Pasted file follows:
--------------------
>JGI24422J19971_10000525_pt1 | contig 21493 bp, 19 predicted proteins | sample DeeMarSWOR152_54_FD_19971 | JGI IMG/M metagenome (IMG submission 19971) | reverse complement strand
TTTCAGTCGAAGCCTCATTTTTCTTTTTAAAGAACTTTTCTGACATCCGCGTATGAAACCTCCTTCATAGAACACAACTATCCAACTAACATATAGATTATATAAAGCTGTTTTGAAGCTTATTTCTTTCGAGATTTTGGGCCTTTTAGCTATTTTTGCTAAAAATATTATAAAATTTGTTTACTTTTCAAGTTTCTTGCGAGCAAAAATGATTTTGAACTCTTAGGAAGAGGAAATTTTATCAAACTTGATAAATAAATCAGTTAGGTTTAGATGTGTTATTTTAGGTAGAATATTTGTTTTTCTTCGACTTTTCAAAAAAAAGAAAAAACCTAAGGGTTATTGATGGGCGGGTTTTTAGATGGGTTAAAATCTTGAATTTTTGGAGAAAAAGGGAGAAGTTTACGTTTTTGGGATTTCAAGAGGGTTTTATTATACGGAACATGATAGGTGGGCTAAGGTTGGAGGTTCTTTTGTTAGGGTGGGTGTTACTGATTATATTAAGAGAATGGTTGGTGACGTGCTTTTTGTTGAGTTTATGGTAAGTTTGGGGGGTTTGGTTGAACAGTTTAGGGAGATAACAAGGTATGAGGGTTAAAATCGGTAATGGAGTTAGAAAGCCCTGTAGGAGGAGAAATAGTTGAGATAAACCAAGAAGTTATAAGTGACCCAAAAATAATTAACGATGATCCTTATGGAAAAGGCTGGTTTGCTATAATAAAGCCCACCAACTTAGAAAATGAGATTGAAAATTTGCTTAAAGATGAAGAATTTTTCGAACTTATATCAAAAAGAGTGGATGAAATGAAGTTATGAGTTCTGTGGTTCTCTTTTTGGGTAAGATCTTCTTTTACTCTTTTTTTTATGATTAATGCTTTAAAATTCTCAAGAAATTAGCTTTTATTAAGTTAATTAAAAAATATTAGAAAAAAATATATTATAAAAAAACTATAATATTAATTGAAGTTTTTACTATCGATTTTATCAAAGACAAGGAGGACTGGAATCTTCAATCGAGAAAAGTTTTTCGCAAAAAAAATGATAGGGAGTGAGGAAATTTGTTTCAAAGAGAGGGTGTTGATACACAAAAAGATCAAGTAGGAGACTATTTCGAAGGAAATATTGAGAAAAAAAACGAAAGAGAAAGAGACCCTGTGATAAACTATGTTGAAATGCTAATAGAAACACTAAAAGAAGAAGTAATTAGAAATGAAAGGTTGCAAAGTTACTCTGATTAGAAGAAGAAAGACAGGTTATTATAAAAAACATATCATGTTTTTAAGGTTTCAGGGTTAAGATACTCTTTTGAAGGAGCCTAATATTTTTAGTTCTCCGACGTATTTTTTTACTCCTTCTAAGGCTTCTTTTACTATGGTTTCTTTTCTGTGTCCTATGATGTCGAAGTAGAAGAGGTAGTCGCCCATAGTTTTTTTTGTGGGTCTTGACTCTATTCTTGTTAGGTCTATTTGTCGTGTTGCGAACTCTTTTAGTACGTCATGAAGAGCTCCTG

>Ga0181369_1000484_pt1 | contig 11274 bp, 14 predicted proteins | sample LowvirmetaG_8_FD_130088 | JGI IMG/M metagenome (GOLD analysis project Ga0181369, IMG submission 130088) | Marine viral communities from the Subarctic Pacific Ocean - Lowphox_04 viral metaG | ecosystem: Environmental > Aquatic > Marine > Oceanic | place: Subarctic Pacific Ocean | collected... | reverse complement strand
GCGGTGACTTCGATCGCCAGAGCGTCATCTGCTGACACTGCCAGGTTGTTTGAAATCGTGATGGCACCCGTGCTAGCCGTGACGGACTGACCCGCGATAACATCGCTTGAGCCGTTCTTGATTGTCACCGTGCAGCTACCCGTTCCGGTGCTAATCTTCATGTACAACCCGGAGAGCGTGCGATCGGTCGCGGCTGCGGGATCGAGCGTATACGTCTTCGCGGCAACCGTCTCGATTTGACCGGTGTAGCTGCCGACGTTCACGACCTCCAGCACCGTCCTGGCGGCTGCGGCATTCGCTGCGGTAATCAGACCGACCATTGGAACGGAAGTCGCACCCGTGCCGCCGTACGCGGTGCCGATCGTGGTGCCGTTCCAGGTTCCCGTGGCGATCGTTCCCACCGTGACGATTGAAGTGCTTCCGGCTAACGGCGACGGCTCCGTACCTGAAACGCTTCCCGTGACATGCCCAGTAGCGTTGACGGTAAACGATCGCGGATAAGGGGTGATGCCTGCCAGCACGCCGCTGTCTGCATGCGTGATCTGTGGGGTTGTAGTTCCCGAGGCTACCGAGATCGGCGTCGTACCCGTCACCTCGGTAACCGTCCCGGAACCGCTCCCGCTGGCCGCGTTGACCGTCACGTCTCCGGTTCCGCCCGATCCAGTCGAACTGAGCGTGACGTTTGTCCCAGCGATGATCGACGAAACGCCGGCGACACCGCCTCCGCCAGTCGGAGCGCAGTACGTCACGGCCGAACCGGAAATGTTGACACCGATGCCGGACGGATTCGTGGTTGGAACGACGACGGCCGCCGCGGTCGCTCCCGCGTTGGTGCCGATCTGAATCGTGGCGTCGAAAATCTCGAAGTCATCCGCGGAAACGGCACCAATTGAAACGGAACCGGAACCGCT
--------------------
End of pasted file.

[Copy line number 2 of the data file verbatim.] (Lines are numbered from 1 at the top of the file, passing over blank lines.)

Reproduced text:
TTTCAGTCGAAGCCTCATTTTTCTTTTTAAAGAACTTTTCTGACATCCGCGTATGAAACCTCCTTCATAGAACACAACTATCCAACTAACATATAGATTATATAAAGCTGTTTTGAAGCTTATTTCTTTCGAGATTTTGGGCCTTTTAGCTATTTTTGCTAAAAATATTATAAAATTTGTTTACTTTTCAAGTTTCTTGCGAGCAAAAATGATTTTGAACTCTTAGGAAGAGGAAATTTTATCAAACTTGATAAATAAATCAGTTAGGTTTAGATGTGTTATTTTAGGTAGAATATTTGTTTTTCTTCGACTTTTCAAAAAAAAGAAAAAACCTAAGGGTTATTGATGGGCGGGTTTTTAGATGGGTTAAAATCTTGAATTTTTGGAGAAAAAGGGAGAAGTTTACGTTTTTGGGATTTCAAGAGGGTTTTATTATACGGAACATGATAGGTGGGCTAAGGTTGGAGGTTCTTTTGTTAGGGTGGGTGTTACTGATTATATTAAGAGAATGGTTGGTGACGTGCTTTTTGTTGAGTTTATGGTAAGTTTGGGGGGTTTGGTTGAACAGTTTAGGGAGATAACAAGGTATGAGGGTTAAAATCGGTAATGGAGTTAGAAAGCCCTGTAGGAGGAGAAATAGTTGAGATAAACCAAGAAGTTATAAGTGACCCAAAAATAATTAACGATGATCCTTATGGAAAAGGCTGGTTTGCTATAATAAAGCCCACCAACTTAGAAAATGAGATTGAAAATTTGCTTAAAGATGAAGAATTTTTCGAACTTATATCAAAAAGAGTGGATGAAATGAAGTTATGAGTTCTGTGGTTCTCTTTTTGGGTAAGATCTTCTTTTACTCTTTTTTTTATGATTAATGCTTTAAAATTCTCAAGAAATTAGCTTTTATTAAGTTAATTAAAAAATATTAGAAAAAAATATATTATAAAAAAACTATAATATTAATTGAAGTTTTTACTATCGATTTTATCAAAGACAAGGAGGACTGGAATCTTCAATCGAGAAAAGTTTTTCGCAAAAAAAATGATAGGGAGTGAGGAAATTTGTTTCAAAGAGAGGGTGTTGATACACAAAAAGATCAAGTAGGAGACTATTTCGAAGGAAATATTGAGAAAAAAAACGAAAGAGAAAGAGACCCTGTGATAAACTATGTTGAAATGCTAATAGAAACACTAAAAGAAGAAGTAATTAGAAATGAAAGGTTGCAAAGTTACTCTGATTAGAAGAAGAAAGACAGGTTATTATAAAAAACATATCATGTTTTTAAGGTTTCAGGGTTAAGATACTCTTTTGAAGGAGCCTAATATTTTTAGTTCTCCGACGTATTTTTTTACTCCTTCTAAGGCTTCTTTTACTATGGTTTCTTTTCTGTGTCCTATGATGTCGAAGTAGAAGAGGTAGTCGCCCATAGTTTTTTTTGTGGGTCTTGACTCTATTCTTGTTAGGTCTATTTGTCGTGTTGCGAACTCTTTTAGTACGTCATGAAGAGCTCCTG